Full disclosure: I sell natural wine via my company, Rock Juice. So I am definitely biased…
So here’s the thing. I love wine, and it makes me happy opening up people’s eyes to great bottles, something I’ve been doing professionally for the past 10 years. But something changed for me in the last few years: I learned about natural wine, essentially just fermented grape juice, and was shocked that all wine wasn’t made that way. So I started researching, learning how different producers were working, and discovering a whole range of delicious natural wines that I wanted to drink. I could do this, because I had access to importers, producers and information. But there is no transparency in wine, so the average wine lover has no idea what they’re getting. I’m on a mission to change that.
But first – what is natural wine? If you don’t know the answer, don’t feel bad—most people don’t. That’s because the term natural wine is open to interpretation. There is no standard definition and no regulation, so people have their own ideas here. But in general, and for me personally, natural wine refers to a bunch of farming and winemaking practices rooted in the idea of messing with the grapes as little as possible, both in the field and the cellar. Farming is organic or biodynamic, preferably certified, but often just practicing. Vintners spray no chemicals on vines, harvest their grapes by hand, rely on natural, wild yeasts for fermentation, and add nothing to the wine except a small amount of sulfur – or none at all.
I want to drink wine that is fermented grape juice and little else. But in reality, most wine is a lot more than that. During vinification —when the grapes transform into wine—all sorts of elements can be added (there are around 100 allowable additives). Lab-manufactured (and often GMO) yeast. Enzymes. Wood chips (to give wines an oaky taste). Acidifiers. Tannins. Mega-purple. Sugar. Wines are filtered and “fined” (adding a whole range of substances that collect particulate matter, many made from animal parts) to make them less cloudy. There’s a process called “micro-oxygenation” that can soften harsh tannins, and another called “reverse osmosis” that can filter out unwanted flavors in a wine and bring down alcohol levels. Basically all sorts of tricks and tools to force wine into a recipe, to ensure consistency, to control the flavor and outcome. Not natural.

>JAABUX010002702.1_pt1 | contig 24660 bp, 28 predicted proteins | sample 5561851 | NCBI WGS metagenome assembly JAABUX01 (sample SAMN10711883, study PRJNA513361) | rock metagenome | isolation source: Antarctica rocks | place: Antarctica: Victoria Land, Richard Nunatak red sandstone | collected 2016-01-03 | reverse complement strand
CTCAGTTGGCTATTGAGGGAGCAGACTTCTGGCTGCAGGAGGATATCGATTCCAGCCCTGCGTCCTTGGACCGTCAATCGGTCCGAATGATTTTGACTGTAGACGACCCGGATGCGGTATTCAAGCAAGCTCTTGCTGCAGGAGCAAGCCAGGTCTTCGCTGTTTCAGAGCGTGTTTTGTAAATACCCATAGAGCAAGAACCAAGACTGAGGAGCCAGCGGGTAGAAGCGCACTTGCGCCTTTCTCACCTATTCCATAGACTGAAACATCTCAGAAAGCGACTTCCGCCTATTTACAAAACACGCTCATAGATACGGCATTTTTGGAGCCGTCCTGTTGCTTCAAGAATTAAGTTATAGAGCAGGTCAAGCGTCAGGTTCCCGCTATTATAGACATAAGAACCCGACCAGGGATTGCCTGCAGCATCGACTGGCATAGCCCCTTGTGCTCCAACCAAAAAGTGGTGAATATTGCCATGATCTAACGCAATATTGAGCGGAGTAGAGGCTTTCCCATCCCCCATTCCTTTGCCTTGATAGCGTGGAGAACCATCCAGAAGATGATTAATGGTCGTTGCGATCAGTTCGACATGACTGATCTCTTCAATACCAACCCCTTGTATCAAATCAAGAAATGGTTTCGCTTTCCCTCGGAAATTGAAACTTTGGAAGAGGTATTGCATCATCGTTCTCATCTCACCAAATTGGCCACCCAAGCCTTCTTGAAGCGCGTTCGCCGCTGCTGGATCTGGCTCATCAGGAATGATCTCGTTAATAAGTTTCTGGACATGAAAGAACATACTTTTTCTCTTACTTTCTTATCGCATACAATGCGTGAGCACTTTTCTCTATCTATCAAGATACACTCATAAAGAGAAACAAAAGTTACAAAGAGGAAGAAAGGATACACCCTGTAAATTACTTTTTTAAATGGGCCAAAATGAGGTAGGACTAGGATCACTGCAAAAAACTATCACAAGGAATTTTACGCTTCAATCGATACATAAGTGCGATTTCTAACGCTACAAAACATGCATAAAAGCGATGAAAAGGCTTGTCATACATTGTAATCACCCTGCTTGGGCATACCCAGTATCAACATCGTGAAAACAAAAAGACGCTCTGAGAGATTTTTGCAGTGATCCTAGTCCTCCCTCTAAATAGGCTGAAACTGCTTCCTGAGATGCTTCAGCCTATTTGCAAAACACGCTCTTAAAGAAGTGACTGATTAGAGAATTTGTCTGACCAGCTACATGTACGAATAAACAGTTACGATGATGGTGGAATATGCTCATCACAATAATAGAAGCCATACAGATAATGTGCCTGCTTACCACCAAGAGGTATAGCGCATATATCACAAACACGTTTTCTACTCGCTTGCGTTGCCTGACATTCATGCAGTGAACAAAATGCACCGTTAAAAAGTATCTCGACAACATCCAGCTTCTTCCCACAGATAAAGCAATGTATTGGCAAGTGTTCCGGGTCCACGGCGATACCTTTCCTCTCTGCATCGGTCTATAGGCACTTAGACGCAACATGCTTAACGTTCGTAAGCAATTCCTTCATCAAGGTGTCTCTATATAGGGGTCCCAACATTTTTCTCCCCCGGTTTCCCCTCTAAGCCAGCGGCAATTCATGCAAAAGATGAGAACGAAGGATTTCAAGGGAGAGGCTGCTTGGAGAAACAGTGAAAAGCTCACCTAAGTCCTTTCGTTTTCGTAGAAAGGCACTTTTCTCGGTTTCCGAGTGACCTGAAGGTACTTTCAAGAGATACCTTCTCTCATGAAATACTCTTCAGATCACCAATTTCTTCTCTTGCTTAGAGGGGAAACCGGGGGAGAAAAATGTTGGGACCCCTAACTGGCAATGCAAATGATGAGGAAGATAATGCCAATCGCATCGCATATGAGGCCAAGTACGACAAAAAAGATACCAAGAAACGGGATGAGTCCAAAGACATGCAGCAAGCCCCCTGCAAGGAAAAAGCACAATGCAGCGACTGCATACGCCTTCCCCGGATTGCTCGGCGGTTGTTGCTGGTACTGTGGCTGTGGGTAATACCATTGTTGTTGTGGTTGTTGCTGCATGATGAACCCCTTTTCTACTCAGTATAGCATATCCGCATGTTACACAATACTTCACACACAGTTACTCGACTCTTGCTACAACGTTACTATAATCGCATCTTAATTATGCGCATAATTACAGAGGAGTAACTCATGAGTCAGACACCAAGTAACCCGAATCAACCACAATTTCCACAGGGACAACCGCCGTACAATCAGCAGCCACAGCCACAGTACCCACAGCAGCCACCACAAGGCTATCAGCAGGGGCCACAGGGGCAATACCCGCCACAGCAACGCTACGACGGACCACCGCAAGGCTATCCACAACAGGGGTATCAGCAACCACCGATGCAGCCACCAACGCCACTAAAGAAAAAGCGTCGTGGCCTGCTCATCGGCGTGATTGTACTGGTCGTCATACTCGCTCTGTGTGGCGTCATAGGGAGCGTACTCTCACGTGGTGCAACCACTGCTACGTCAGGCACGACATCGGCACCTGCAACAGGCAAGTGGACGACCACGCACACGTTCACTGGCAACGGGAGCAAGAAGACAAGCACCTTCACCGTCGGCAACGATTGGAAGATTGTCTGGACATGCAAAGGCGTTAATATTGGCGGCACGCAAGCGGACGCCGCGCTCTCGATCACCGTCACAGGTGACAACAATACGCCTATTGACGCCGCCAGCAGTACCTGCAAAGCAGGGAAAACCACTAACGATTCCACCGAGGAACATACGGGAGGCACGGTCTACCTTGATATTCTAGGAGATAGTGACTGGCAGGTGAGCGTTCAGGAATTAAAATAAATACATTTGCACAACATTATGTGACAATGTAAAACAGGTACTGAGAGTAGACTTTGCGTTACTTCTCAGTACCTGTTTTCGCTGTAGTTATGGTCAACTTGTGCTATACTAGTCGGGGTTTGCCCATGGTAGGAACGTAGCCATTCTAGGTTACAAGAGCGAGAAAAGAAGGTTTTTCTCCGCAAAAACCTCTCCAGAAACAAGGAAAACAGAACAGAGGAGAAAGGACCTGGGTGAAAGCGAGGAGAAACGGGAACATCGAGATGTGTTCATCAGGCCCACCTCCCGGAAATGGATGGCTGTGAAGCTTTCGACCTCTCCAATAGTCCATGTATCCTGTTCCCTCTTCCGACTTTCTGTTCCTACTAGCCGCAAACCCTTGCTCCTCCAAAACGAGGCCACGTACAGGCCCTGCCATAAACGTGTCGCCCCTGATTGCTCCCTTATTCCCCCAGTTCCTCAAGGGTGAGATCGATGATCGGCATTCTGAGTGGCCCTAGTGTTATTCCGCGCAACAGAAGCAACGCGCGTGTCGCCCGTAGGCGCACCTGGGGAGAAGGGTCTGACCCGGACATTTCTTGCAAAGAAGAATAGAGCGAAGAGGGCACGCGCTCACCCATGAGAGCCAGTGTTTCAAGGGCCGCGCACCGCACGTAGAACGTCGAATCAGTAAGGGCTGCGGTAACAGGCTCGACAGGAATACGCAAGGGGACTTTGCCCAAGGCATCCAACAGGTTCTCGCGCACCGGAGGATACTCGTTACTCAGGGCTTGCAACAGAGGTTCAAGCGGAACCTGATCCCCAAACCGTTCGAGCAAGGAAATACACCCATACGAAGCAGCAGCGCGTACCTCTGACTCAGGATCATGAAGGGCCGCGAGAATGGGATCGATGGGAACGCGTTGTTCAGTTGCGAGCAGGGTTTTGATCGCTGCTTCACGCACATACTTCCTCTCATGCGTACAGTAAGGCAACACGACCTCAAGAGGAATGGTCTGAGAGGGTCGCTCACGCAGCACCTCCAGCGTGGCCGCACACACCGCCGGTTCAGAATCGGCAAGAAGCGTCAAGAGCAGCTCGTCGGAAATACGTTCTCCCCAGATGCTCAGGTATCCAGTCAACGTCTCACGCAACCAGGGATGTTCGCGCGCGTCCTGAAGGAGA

And then there’s sulfur. Technically, no wine is sulfite-free: a small amount of sulfites occur naturally in wine during fermentation. But most winemakers add additional sulfur as a preservative, to protect the wine from oxidizing or possibly re-fermenting in the bottle, and to kill off bacteria and other nasty stuff in wine brought in by industrial harvesting and processing of grapes (rat parts, anyone?) Sulfur dioxide can be added to grapes before they are crushed and throughout the entire winemaking process. The most hardcore natural-wine makers won’t add any at all, while most will add a very, very small amount, compared to their conventional counterparts. Even what seems like the most natural part of winemaking—yeast—usually isn’t. Most winemakers order yeast from catalogs, choosing specific strains designed for their particular grape varietals, or for creating specific flavor profiles (buttery Chardonnay, anyone?) I’m with Alice Feiring, natural wine critic and author, who says “Natural yeasts hold the DNA of the vintage, and when you use commercial yeasts instead, all the terroir is lost.”
Next up: Deciphering labels: organic/biodynamic/vegan friendly/other random certifications, what does it all mean?